Mission: Impossible - Dead Reckoning Part One (2023) Movie Review

Mission: Impossible - Dead Reckoning Part One (2023) Hindi Movie Storyline

Mission: Impossible - Dead Reckoning Part One (2023): Ethan Hunt and his IMF team embark on their most dangerous mission yet: To track down a terrifying new weapon that threatens all of humanity before it falls into the wrong hands. With control of the future and the fate of the world at stake, and dark forces from Ethan’s past closing in, a deadly race around the globe begins. Confronted by a mysterious, all-powerful enemy, Ethan is forced to consider that nothing can matter more than his mission – not even the lives of those he cares about most.

Mission: Impossible - Dead Reckoning Part One (2023) Overview

Genre: Action, Adventure, Mystery & thriller

Original Language: English

Director: Christopher McQuarrie

Producer: Tom Cruise, Christopher McQuarrie, Leifur B. Dagfinnsson

Writer: Christopher McQuarrie, Erik Jendresen

Release Date (Theaters): Jul 12, 2023  Wide

Release Date (Streaming): Oct 10, 2023

Box Office (Gross USA): $172.0M

Runtime: 2h 43m

Distributor: Paramount Pictures

Production Co: Paramount Pictures, Skydance Media, Tom Cruise

Sound Mix: Dolby Digital, Dolby Atmos

Aspect Ratio: Digital 2.39:1

View the collection: Mission: Impossible

Mission: Impossible - Dead Reckoning Part One (2023) Movie Review

In ‘Indiana Jones and the Dial of Destiny’ Harrison Ford may have appeared in CGI form as his younger self, but the film was really a showcase for an ageing intrepid archaeologist who has one more crack of the whip (literally) in his dotage. The opposite is the case in ‘Mission: Impossible — Dead Reckoning Part One’ in which a 60-plus Tom Cruise is never allowed to be seen as anything other than 40-something due to de-aging technology, and this level of artifice works well for a series that prides itself on mistaken identities, doppelgangers and the literal wearing of masks.

It’s a white knuckle ride with Cruise parachuting off a cliff and onto a steam train hurtling through the Austrian Alps, and the film is prescient for the way it draws on contemporary anxieties around AI, here, ‘Terminator’-style, giving us artificial intelligence so advanced that it can develop its own sentient existence and emulate and subvert the path of humans. We still have characters donning rubber masks — so analog in comparison — but there are multiple levels at which we are shown advanced technologies being harnessed to infiltrate intelligence networks.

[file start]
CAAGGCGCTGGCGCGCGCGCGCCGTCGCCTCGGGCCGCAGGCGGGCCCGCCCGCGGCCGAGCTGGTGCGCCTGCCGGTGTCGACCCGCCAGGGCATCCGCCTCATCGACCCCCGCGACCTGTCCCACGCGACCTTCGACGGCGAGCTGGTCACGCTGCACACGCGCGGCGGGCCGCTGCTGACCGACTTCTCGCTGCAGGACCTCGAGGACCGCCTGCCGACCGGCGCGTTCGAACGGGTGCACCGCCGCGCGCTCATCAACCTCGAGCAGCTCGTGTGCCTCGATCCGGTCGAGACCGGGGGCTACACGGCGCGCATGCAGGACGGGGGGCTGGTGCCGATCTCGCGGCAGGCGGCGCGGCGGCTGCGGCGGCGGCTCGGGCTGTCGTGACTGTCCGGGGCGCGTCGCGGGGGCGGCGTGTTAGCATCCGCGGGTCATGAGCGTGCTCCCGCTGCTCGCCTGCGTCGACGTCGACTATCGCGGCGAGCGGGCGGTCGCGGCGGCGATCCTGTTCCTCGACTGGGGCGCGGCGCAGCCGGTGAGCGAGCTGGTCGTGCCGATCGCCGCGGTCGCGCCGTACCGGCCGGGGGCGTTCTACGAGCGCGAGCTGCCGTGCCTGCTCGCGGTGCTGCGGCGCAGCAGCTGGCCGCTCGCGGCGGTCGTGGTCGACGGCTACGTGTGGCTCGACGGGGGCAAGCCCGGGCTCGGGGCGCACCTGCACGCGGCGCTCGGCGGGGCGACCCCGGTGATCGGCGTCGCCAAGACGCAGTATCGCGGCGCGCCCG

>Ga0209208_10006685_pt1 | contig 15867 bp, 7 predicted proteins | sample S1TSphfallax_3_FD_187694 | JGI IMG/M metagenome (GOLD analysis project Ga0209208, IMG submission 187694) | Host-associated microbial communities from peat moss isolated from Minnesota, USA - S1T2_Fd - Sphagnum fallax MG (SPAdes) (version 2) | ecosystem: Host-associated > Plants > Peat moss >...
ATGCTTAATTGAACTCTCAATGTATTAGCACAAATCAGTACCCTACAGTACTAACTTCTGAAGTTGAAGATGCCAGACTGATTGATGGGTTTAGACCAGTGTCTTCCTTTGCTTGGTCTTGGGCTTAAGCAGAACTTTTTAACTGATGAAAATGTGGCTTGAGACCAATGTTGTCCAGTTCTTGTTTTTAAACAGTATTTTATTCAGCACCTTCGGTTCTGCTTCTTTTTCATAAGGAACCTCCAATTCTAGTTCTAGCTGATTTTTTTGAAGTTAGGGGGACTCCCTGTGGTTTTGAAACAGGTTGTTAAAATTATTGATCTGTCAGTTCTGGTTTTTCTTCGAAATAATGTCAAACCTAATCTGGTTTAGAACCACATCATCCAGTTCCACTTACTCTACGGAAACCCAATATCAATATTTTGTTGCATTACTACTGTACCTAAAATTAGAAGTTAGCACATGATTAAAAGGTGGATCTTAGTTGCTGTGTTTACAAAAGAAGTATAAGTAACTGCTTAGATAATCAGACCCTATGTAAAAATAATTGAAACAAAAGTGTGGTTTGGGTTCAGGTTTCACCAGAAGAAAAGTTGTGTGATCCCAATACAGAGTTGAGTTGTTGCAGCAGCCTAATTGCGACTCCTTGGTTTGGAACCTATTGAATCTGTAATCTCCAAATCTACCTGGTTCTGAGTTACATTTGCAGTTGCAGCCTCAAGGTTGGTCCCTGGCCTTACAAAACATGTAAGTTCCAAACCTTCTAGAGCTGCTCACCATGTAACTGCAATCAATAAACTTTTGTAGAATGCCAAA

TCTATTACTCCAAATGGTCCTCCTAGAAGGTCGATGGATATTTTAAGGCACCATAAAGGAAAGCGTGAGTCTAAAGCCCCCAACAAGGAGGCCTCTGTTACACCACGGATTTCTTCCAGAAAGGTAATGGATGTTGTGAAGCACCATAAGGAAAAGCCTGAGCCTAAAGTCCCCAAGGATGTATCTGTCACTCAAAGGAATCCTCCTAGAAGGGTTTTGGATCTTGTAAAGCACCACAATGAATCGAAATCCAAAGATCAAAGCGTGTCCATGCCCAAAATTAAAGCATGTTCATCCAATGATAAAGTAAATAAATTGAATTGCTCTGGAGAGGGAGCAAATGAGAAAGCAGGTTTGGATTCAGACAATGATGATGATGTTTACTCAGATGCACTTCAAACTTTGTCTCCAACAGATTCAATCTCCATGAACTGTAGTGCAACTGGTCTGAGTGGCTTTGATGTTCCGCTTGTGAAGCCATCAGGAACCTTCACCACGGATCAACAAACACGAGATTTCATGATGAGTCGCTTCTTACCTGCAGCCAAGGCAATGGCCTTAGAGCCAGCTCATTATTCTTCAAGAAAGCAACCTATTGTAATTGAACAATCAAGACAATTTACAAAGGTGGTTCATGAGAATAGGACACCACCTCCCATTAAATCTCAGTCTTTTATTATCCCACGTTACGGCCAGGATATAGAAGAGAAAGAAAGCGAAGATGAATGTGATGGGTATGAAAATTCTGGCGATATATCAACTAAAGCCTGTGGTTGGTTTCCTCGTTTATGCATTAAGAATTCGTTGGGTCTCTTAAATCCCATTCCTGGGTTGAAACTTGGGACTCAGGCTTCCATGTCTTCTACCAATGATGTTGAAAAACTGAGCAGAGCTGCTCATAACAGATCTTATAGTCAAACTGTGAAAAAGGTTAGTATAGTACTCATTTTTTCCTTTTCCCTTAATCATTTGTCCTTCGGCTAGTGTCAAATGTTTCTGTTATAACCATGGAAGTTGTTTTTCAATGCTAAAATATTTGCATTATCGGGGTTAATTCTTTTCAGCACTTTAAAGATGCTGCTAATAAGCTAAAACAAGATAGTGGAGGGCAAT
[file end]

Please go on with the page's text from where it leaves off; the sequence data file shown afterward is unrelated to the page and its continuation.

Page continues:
It has its own self-contained arc but the film is the first installment in a two-parter and at two and three-quarter hours we are still in the dark about what is to be done with the elusive two keys that Cruise spends the film tracking down so that they can be brought together to wrest back human control from the artificial intelligence known simply as ‘The Entity’. Like the Antikythera in ‘Dial of Destiny’, the keys are separated but need to be brought together to work their magic, and the film gives us many extended set pieces en route to its destination. The final hour alone is an exhilarating sequence aboard the Orient Express which milks every movie or action cliché to maximum effect.

The film, like The Elusive Keys, also unites this film with the first in the series from 1996 in terms of the way it shows Cruise reflecting on his life working for the Impossible Mission Force (the ‘other’ IMF) and the motivations he had for being recruited in the first place. Some good scenes deconstruct the life of a spy, here giving us Cruise living in the shadows without being able to enjoy regular relationships and mourning the death of those who enter his world but who pay the inevitable price. He has empathy but lives in a world of fleeting and transactional connections.

There is an audacity here that suggests Cruise is, like the train he boards from the most unlikely of angles, not yet running out of steam, and as blockbuster entertainment goes ‘Dead Reckoning Part One’ is a masterful blend of suspense, deception, and ingenuity. Frankly, this is the franchise Hitchcock would have made, with evident nods here to Grace Kelly in ‘To Catch A Thief’ and the train-bound exertions of ‘North By Northwest’.

Next Post Previous Post